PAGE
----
Nurofen TV advertisement banned by advertising watchdog

Advertisement Standards Authority concludes that Nurofen Joint and Back advert is misleading

Television advertisements for Nurofen Express in the UK are being investigated by the Advertising Standards Authority (ASA) following complaints that they were misleading. In the image, packs of Nurofen Express

The advertising watchdog has banned a TV advertisement for one of the UK’s biggest painkiller brands, Nurofen, because it falsely claims that the product could specifically target joint and back pain.

The Advertising Standards Authority (ASA) received 18 complaints after the TV advertisement for ‘Nurofen Joint and Back’ which aired in April 2016, raising concerns that it misleadingly implied that the product specifically targeted joint and back pain.

The advertisement shows a woman with back pain who subsequently takes Nurofen Joint and Back. As she takes the product, an anatomical image shows the medicine moving down her body to her back while on-screen text states: “Also indicated for other aches and pains.”

The advertisement then shows the woman going about her usual activities without any pain, interspersed with anatomical images of her back with a Nurofen symbol indicating where the pain relief is acting. The voiceover claims: “Just a single dose of Nurofen Joint and Back provides you with constant targeted pain relief for up to eight hours.”

In its response to the ASA, RB UK Commercial Ltd, which owns Nurofen, states that Nurofen Joint and Back contained liquid ibuprofen, which is more readily absorbed than ‘standard’ Nurofen, and that ibuprofen alleviates pain by inhibiting the production of the chemical messengers that produces pain messages at the site of injury. This mode of action means that ibuprofen targets pain regardless of where it occurs in the body, the company argues.

RB UK Commercial Ltd adds that the advertisement shows an example of the pain which Nurofen Joint and Back could be used to treat, but does not imply that it specifically or only targets back pain.

However, ASA considers that, in the context of an advertisement focusing on the alleviation of back pain, and given the product’s name – Nurofen Joint and Back – viewers would be likely to understand that it is specifically designed to relieve back and joint pain.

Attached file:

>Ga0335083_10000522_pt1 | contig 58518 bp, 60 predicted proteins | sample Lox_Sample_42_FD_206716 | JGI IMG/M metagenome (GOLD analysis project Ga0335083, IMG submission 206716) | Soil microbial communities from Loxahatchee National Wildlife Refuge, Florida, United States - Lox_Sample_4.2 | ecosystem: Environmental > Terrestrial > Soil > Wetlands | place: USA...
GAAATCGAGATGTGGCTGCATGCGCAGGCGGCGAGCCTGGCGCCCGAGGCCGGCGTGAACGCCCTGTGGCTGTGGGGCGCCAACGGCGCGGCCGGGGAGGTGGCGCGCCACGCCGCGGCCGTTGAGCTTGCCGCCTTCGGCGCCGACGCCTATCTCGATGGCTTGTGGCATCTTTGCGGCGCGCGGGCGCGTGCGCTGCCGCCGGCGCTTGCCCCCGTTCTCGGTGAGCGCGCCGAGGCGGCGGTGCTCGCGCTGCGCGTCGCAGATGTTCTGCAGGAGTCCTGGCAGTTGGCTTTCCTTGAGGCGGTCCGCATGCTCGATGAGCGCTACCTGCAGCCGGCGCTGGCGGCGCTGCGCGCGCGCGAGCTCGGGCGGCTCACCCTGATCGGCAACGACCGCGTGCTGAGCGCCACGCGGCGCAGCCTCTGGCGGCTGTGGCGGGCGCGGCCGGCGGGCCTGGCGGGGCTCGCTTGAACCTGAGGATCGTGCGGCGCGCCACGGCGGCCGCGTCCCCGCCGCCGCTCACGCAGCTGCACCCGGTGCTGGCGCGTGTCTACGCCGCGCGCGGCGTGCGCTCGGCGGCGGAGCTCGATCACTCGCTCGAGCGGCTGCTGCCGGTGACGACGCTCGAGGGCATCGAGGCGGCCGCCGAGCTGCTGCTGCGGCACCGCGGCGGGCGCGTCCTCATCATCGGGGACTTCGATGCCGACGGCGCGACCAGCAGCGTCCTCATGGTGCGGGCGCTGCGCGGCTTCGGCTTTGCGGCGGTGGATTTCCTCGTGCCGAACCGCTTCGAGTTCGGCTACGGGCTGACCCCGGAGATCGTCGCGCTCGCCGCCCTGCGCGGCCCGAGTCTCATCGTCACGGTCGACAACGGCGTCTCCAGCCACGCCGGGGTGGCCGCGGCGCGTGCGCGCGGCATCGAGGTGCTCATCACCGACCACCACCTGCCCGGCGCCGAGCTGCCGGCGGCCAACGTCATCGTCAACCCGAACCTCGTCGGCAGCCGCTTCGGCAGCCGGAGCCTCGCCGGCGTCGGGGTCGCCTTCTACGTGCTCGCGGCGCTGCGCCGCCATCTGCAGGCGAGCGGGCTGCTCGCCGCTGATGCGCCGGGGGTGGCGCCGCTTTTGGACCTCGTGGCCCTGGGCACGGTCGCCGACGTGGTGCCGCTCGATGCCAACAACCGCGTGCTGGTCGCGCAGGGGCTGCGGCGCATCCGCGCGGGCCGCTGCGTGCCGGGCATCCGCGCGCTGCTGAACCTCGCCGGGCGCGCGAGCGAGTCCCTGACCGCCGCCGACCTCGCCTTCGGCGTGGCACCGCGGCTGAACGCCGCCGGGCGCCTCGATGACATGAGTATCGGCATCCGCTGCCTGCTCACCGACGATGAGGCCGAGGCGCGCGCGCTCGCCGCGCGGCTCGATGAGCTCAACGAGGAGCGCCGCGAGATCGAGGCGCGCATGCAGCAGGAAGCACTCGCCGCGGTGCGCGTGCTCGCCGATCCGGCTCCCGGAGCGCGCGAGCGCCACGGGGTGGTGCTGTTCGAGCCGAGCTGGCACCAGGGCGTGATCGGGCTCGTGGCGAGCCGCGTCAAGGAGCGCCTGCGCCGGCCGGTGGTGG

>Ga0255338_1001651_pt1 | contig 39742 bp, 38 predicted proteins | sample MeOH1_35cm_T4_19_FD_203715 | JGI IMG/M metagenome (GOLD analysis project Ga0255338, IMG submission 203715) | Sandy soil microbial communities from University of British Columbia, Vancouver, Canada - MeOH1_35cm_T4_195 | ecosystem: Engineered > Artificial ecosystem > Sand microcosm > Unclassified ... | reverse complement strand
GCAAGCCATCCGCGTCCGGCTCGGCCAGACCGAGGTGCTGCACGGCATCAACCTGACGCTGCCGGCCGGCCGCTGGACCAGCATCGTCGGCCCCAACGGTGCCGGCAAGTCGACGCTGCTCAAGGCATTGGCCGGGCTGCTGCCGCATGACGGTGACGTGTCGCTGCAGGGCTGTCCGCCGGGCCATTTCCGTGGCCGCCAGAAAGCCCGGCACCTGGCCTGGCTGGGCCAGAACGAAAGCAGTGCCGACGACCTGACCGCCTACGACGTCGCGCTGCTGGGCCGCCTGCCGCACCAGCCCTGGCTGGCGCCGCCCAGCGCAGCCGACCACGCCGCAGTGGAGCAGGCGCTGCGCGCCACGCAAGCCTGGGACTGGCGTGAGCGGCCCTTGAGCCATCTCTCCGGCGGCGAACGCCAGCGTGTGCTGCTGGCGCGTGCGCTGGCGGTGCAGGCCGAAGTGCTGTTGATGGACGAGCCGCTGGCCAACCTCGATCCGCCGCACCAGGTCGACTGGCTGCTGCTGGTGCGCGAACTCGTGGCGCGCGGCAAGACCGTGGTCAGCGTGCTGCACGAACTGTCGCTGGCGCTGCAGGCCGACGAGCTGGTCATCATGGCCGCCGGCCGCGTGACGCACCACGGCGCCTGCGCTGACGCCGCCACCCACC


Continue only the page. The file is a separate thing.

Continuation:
Viewers are also likely to infer from the advertisement that the product has a special mechanism or contains an active ingredient which makes it especially effective for back and joint pain in comparison to other painkillers, the watchdog says.

“Because the ad implied the product had a special mechanism which meant it specifically targeted back and joint pain, and was especially effective at relieving those sources of pain, when that was not the case, we concluded that it was misleading,” the ASA says.

RB UK Commercial Ltd says in a statement that it is disappointed with the ASA’s decision. “Nurofen pain-specific products were introduced to provide easy navigation of pain-relief options for consumers experiencing a specific type of pain, particularly within the grocery environment where pharmacy support isn’t available,” the statement says.

“Research has shown that 9 in 10 people search for products to treat specific symptoms, such as joint and back pain, and 7 in 10 say pain-specific packs help them decide which product is best for their needs.

“All TV advertising claims made in the UK are supported by robust evidence and approved by the relevant independent external agencies. Our TV adverts go through this normal process and receive full sign-off by the agencies before broadcast,” the company adds.

John Smith, chief executive of the Proprietary Association of Great Britain, the over-the-counter medicines industry association, comments: “[We] believe that this is an isolated case, but have been working closely with our member companies and regulatory bodies to ensure manufacturers adhere to specific advertising guidance in order to maintain the high standards of promotion across the UK self-care industry.”

He adds: “In the UK, some pain relief products are marketed to target specific types of pain. This is because research shows this can help people to search the shelf and choose a suitable product more easily, particularly when a pharmacist is not present.”

Last updated
The Pharmaceutical Journal, PJ, July 2016, Vol 297, No 7891;297(7891):DOI:10.1211/PJ.2016.20201371

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